The embodiment of FIGURE 2 of the drawing illustrates another mode of eliminating spurious signals from the dodged television image.

In this embodiment a delay network 28 is provided for delaying the signals impressed upon the face of the cathode ray tube 16. Hence, the raster produced on face 17 of the cathode ray tube lags the raster produced by the electron beam which scans the target surface 12, e.g., by three traces, and the video output utilized to modulate the beam intensity of the cathode ray tube 16 is delayed by the same number of traces relative to the video output 23, by means of a delayed scan generator 30. The electron beam which scans target surface 12 thus always sees an image produced through a mask on the photochromic layer 14', which mask was itself produced slightly more than one frame earlier.

It has been found that, for general applications, changing of the mask need not coincide exactly with the changes of the images in the scene televised. Hence, as in the device shown in FIGURE 2, the forming of the mask may be delayed somewhat relative to the image to be directly reproduced without substantially interfering with the desired dodging effect. It is thus possible to sense and eliminate any spurious effects introduced by the masking image formed on the photochromic layer.

The photochromic layer 14' and the filters 26' and 27' of the embodiment of FIGURE 2 are shown positioned in superposed relation within the envelope of the camera tube 13. By thus positioning the several elements, it is possible to eliminate the additional focusing lens 15 shown in FIGURE 1. While elements 14, 26', 27 and 12 have been shown in separated superposed relation for purposes of clarity it will be understood that they may, in practice, constitute a thin lamellar structure and nevertheless achieve the desired automatic dodging effect.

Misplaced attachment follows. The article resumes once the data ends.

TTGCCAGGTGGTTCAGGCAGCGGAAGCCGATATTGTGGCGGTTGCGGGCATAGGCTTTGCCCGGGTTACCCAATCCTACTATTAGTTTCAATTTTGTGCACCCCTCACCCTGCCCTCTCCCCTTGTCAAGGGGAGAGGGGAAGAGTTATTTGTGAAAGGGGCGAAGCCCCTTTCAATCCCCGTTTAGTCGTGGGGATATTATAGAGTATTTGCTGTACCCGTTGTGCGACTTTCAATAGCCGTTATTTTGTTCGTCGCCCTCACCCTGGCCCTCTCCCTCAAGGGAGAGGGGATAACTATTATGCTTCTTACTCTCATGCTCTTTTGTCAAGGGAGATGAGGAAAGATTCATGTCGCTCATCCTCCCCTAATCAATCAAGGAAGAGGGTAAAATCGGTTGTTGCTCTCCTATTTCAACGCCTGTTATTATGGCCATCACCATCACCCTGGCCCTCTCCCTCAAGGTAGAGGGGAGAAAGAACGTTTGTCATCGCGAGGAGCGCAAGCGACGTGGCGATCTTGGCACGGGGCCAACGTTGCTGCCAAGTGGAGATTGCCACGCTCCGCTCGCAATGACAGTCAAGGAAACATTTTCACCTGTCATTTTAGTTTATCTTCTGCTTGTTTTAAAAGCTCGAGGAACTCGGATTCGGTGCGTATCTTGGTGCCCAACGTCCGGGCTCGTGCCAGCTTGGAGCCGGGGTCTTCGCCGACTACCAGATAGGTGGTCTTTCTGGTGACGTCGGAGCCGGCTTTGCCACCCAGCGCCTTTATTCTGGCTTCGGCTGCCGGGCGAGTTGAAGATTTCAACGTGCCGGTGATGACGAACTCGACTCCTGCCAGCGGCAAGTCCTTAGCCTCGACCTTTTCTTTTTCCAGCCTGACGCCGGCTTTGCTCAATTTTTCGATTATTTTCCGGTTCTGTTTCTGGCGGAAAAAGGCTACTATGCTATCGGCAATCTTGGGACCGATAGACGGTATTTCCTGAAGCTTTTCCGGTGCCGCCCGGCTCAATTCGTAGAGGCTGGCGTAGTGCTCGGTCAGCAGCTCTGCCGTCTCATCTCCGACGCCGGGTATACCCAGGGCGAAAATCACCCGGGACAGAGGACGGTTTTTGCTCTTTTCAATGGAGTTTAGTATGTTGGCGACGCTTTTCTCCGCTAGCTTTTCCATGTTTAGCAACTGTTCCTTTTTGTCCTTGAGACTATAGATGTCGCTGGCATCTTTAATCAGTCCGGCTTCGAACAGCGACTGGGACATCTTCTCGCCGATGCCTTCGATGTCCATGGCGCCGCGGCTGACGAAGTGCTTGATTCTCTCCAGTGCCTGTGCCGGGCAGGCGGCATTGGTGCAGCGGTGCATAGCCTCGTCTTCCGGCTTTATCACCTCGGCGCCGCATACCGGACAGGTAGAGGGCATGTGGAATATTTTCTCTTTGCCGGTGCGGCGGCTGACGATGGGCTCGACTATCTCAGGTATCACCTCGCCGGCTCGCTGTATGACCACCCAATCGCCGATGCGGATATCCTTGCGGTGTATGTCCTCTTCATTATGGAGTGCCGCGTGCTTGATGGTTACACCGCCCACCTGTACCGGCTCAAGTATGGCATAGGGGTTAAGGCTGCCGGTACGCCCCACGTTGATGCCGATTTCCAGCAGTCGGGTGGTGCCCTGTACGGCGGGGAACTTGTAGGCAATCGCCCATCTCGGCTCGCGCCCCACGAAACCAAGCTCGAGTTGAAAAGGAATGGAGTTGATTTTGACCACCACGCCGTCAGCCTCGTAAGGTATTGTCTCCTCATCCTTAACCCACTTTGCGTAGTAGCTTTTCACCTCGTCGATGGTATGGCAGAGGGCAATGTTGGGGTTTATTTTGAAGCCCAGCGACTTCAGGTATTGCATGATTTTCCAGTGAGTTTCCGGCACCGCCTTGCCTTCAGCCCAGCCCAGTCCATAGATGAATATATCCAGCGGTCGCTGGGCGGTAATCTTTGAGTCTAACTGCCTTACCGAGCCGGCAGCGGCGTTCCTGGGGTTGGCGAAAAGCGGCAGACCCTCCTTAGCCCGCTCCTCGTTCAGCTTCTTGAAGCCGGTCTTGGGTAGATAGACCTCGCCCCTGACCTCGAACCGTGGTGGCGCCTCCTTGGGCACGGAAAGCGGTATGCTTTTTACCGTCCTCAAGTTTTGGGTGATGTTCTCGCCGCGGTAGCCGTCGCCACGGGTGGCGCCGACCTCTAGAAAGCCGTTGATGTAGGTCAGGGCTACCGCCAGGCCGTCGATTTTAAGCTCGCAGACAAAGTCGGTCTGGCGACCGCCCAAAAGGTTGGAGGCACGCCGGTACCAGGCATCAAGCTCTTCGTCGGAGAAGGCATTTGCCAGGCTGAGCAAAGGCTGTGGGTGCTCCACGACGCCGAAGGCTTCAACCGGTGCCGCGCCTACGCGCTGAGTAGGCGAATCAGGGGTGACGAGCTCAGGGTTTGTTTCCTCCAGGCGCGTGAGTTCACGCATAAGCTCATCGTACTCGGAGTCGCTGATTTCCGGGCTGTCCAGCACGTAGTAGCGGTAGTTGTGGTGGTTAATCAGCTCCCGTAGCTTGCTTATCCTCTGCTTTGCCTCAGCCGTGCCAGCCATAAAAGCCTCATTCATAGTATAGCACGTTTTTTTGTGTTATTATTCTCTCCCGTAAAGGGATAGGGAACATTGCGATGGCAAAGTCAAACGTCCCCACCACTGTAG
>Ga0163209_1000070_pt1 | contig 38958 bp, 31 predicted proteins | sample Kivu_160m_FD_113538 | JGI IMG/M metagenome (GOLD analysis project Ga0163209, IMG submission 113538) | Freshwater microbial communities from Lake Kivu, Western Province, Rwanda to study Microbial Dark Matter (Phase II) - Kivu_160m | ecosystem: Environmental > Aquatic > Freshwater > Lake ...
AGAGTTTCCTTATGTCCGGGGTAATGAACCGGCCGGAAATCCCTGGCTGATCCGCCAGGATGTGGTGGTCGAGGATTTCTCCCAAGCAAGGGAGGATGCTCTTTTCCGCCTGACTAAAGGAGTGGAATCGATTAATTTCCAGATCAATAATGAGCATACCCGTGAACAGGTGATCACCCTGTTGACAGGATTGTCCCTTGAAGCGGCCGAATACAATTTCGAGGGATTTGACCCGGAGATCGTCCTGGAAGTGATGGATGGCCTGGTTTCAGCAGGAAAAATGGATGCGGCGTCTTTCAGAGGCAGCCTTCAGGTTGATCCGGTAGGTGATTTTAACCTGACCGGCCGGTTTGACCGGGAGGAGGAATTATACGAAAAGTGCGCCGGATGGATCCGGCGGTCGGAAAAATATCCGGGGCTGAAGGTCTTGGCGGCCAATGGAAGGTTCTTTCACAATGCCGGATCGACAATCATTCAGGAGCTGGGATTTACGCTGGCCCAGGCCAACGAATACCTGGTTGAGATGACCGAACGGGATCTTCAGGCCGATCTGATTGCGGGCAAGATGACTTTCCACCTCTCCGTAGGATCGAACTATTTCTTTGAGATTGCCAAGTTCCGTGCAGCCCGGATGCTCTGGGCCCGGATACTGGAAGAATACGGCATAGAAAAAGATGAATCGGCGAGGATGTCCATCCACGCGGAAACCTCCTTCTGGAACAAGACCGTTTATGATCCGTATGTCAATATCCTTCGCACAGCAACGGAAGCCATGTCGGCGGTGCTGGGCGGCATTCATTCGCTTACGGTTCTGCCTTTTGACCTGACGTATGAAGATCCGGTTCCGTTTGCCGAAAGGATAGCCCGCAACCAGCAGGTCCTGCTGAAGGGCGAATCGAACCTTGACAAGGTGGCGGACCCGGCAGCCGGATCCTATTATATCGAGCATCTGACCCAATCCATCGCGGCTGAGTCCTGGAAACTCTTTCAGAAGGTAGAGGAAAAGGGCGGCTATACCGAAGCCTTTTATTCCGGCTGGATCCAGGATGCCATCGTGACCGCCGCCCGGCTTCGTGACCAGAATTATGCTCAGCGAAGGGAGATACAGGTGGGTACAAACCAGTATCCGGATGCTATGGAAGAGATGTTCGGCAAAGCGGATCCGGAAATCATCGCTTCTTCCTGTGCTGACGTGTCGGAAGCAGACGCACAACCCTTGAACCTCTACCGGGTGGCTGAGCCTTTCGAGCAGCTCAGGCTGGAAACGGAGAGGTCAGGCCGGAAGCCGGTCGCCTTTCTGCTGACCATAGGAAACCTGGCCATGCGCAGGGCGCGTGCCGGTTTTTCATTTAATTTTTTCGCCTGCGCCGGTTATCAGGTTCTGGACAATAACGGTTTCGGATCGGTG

The embodiment of the invention illustrated in FIG- URE 3 may be utilized in connection with a cathode ray tube 29 having a phosphor array on the face 31 thereof which does not emit ultraviolet light but rather essentially white light only. In the embodiment shown, an ultraviolet light source 32 and an infrared light source 33 irradiate the photochromic layer 14 for darkening the photochromic material and thereby increasing its absorptive properties. By balancing the intensities of the ultraviolet and infrared radiation impinging upon the photochromic layer 14 the photochromic material is normally maintained in the darkened light absorptive state.

An inverter circuit 34 connected to the output video signal provides for modulation of the electron beam of the cathode ray tube 29 so that such beam is activated only by video amplitudes below a predetermined value, while for higher amplitudes of the video signal, the cathode ray tube beam is markedly weakened or extinguished.

Highlight areas of the image impinging upon the target surface 12 within camera tube 13 provide output video amplitudes which are above the aforesaid predetermined value, hence no phosphorescence is produced in the corresponding areas on the face of the cathode ray tube 29. The photochromic layer 14 thus serves to reduce the light impinging upon the target surface 12 in such areas.

0n the other hand, the cathode ray tube electron beam is modulated by the inverter 34 in the areas corresponding to lesser illuminated image areas which produce lower amplitudes of the output video signal. In such areas phosphorescence of the phosphor (P4) array produces an essentially white light which, upon impingement of the darkened photochromic layer, serves to partially or totally bleach the corresponding areas, permitting greater light transmission therethrough and thereby effecting a not decrease in the variations of the light intensities formed on the target surface 12.

Use of the embodiment illustrated in FIGURE 3 may be advantageous where cathode ray tubes emitting essentially white light are more readily available than ultraviolet light phosphorescing cathode ray tubes.

The present invention thus provides a device for decreasing the light intensity variations of images formed on television camera tube target surfaces, thereby facilitating greater resolution of image detail and providing an automatic dodging procedure useful for television pickups under adverse lighting conditions.

Since certain changes may be made in the above embodiments without departing from the scope of the invention, it is intended that all matter contained in the above description shall be interpreted as illustrative and not in a limiting sense.